Josephus the Phenomenal and the No No-No

Joe Borden's claim to the first MLB no-hitter

Between 1875 and 1877, Joe Borden threw the first professional baseball no-hitter, won the first National League game, threw the first Major League no-hitter, was reassigned to be head groundskeeper for Boston, then was out of the league completely. He was also the first pitcher to be relieved from a game, became the first player to fall for the hidden ball trick, and was called “the most outrageous fraud” by the Boston Herald.

He is Josephus the Phenomenal.

Borden was the son of a shoe salesman who didn’t much care for the reputation of baseball. Joe had to hide the fact that he played the game, but that became difficult when the Philadelphia White Stockings signed the young man during the 1875 season. Their original pitcher was let go for “drunkenness and general misbehavior” so Joe had to hit the ground running. Only he wasn’t Joe Borden, he was Joe Josephs or Joe Nedrob to avoid soiling the family name.

Whatever his name, pitching didn’t come easy, and for good reason. Baseball in the 1870s was a little different than today’s game. The most obvious example, besides a significant amount of impressive twirly mustaches back then, is that pitchers tossed the ball underhand to hitters with the intent to induce content.

Pitchers were encouraged to put the ball in play where the fielders – who didn’t wear gloves – would record the outs. You can see how achieving a no-hitter would be a little more difficult than in 2021.

Borden still managed to create a spectacle, for better or for worse.

His first two starts for Philadelphia landed on the worse side of the spectrum. He allowed 16 runs and lost both games. It was the third start that he turned it around, pitching nine innings of no-hit baseball – becoming the first professional player to achieve that mark.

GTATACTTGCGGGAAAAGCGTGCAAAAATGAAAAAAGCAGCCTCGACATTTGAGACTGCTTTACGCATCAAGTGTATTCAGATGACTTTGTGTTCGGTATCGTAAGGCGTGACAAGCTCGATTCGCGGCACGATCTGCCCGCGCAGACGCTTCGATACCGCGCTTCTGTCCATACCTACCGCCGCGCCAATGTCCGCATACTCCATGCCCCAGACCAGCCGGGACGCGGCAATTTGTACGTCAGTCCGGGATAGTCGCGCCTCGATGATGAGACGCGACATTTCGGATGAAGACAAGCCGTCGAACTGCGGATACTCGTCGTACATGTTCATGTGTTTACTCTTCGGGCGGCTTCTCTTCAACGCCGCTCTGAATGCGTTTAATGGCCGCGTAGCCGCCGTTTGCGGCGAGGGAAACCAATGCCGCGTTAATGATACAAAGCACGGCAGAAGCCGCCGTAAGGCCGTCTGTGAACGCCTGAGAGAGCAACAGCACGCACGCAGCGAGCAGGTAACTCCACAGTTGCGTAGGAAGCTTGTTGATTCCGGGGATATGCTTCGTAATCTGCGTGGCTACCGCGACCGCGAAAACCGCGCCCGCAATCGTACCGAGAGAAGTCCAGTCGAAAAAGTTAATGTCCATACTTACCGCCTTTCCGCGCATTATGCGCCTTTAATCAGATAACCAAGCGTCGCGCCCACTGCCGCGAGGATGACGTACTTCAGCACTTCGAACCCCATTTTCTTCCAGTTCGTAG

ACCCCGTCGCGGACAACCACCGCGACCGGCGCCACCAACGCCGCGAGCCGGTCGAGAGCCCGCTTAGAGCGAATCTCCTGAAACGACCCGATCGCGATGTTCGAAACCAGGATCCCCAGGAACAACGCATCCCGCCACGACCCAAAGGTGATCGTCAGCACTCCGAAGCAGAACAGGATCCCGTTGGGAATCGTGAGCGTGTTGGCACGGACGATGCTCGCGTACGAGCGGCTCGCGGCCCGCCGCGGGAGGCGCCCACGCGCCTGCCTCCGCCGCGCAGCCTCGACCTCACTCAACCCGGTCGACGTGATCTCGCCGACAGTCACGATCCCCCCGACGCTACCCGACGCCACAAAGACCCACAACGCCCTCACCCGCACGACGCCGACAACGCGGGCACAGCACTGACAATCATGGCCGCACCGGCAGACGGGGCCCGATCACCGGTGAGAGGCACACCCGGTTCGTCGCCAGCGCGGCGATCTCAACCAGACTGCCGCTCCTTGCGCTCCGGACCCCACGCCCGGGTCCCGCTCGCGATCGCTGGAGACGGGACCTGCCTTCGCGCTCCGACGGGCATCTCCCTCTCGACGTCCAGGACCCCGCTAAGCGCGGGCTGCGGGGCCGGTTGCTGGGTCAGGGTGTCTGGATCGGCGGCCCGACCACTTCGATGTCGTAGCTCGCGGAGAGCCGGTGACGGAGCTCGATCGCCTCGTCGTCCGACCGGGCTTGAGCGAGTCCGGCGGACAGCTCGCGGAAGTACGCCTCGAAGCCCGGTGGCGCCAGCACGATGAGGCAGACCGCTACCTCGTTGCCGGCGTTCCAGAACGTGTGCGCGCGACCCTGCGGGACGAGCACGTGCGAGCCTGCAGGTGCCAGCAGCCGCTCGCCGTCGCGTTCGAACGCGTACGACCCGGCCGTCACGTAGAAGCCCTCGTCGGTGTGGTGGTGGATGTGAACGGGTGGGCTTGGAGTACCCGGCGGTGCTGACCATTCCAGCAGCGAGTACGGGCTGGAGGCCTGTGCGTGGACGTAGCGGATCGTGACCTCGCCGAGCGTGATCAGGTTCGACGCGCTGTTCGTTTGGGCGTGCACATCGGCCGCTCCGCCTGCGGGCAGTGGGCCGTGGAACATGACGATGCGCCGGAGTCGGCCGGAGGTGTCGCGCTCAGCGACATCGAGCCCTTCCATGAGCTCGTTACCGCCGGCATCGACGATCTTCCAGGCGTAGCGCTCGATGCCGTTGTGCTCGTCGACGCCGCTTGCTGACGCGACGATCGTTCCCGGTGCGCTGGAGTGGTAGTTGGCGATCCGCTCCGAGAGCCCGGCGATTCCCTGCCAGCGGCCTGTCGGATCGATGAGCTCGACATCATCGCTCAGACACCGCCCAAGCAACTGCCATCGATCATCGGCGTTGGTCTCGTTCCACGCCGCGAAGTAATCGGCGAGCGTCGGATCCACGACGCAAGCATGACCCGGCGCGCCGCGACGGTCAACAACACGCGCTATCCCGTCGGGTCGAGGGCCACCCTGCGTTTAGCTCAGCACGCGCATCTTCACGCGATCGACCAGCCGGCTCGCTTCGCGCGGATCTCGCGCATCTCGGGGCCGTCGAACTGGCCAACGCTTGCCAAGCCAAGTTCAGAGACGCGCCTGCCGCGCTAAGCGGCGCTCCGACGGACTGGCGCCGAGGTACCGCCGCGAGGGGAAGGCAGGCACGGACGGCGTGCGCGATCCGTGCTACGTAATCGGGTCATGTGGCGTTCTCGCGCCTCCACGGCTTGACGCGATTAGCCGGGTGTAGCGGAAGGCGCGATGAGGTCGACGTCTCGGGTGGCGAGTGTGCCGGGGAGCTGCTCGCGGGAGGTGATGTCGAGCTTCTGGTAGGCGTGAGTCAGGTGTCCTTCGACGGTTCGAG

The issue is that the Philadelphia White Stockings were part of the National Association (NA), not part of the future MLB. While it was the first professional baseball league, Major League Baseball ruled in 1969 that the NA – more formally the National Association of Professional Base Ball Players (NAPBBP) – was not a Major League thereby striking any and all records including Joe Borden’s no-hitter.

Major League record or not, Joe quickly made a name for himself in the baseball world. He pitched so well the rest of 1875 that he earned his nickname “Josephus the Phenomenal” in newspapers. When the Association folded at the end of the season, the Bosten Red Caps of the newly formed National League signed the pitcher to one of the first multi-year contracts in sports at $2,000 per year.

As a thank you, Joe Borden won the first game in National League history on April 22nd, 1876 going nine rocky innings while giving up ten hits to his former city, the Philadelphia Athletics (it helps the Athletics made eleven errors).

Borden pitched again two days later and gave up twenty runs to Philly, and two days after that he became the first Major League pitcher to be relieved from a game when he was removed in the fifth inning.

Redemption would follow soon after. On a rainy day in May with just a few hundred fans in the stands, Joe attempted to put his early-season woes behind him. Borden blanked the Cincinnati Red Stockings, going the distance without allowing a hit. For the second time in as many years, Joe Borden threw a no-hitter – this time for the National League but it still wouldn’t be counted.